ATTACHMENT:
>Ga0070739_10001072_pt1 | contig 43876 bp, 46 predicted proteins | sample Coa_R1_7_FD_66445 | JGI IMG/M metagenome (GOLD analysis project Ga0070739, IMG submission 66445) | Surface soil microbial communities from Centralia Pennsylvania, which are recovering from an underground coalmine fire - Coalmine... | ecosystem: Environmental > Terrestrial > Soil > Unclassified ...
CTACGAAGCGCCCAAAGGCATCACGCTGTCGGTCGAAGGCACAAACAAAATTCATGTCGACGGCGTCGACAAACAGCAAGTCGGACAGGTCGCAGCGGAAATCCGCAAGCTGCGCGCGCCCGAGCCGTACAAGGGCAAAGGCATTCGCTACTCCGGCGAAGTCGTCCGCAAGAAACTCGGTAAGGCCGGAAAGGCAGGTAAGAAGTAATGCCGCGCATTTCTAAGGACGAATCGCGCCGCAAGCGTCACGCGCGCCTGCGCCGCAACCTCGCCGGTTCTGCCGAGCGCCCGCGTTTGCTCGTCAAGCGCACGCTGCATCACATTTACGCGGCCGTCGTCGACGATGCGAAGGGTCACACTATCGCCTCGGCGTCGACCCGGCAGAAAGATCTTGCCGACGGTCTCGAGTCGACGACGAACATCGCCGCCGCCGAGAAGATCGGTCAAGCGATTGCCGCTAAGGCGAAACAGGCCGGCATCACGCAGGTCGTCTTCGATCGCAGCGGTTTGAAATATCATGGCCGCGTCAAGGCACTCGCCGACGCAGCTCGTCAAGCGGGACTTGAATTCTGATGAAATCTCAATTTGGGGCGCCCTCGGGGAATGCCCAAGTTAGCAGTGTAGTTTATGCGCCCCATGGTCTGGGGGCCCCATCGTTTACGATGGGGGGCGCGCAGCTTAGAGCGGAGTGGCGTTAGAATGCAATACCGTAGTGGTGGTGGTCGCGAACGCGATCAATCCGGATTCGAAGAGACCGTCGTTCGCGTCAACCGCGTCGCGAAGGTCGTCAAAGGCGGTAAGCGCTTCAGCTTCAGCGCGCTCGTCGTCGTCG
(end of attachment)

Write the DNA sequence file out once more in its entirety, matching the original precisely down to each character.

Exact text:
>Ga0070739_10001072_pt1 | contig 43876 bp, 46 predicted proteins | sample Coa_R1_7_FD_66445 | JGI IMG/M metagenome (GOLD analysis project Ga0070739, IMG submission 66445) | Surface soil microbial communities from Centralia Pennsylvania, which are recovering from an underground coalmine fire - Coalmine... | ecosystem: Environmental > Terrestrial > Soil > Unclassified ...
CTACGAAGCGCCCAAAGGCATCACGCTGTCGGTCGAAGGCACAAACAAAATTCATGTCGACGGCGTCGACAAACAGCAAGTCGGACAGGTCGCAGCGGAAATCCGCAAGCTGCGCGCGCCCGAGCCGTACAAGGGCAAAGGCATTCGCTACTCCGGCGAAGTCGTCCGCAAGAAACTCGGTAAGGCCGGAAAGGCAGGTAAGAAGTAATGCCGCGCATTTCTAAGGACGAATCGCGCCGCAAGCGTCACGCGCGCCTGCGCCGCAACCTCGCCGGTTCTGCCGAGCGCCCGCGTTTGCTCGTCAAGCGCACGCTGCATCACATTTACGCGGCCGTCGTCGACGATGCGAAGGGTCACACTATCGCCTCGGCGTCGACCCGGCAGAAAGATCTTGCCGACGGTCTCGAGTCGACGACGAACATCGCCGCCGCCGAGAAGATCGGTCAAGCGATTGCCGCTAAGGCGAAACAGGCCGGCATCACGCAGGTCGTCTTCGATCGCAGCGGTTTGAAATATCATGGCCGCGTCAAGGCACTCGCCGACGCAGCTCGTCAAGCGGGACTTGAATTCTGATGAAATCTCAATTTGGGGCGCCCTCGGGGAATGCCCAAGTTAGCAGTGTAGTTTATGCGCCCCATGGTCTGGGGGCCCCATCGTTTACGATGGGGGGCGCGCAGCTTAGAGCGGAGTGGCGTTAGAATGCAATACCGTAGTGGTGGTGGTCGCGAACGCGATCAATCCGGATTCGAAGAGACCGTCGTTCGCGTCAACCGCGTCGCGAAGGTCGTCAAAGGCGGTAAGCGCTTCAGCTTCAGCGCGCTCGTCGTCGTCG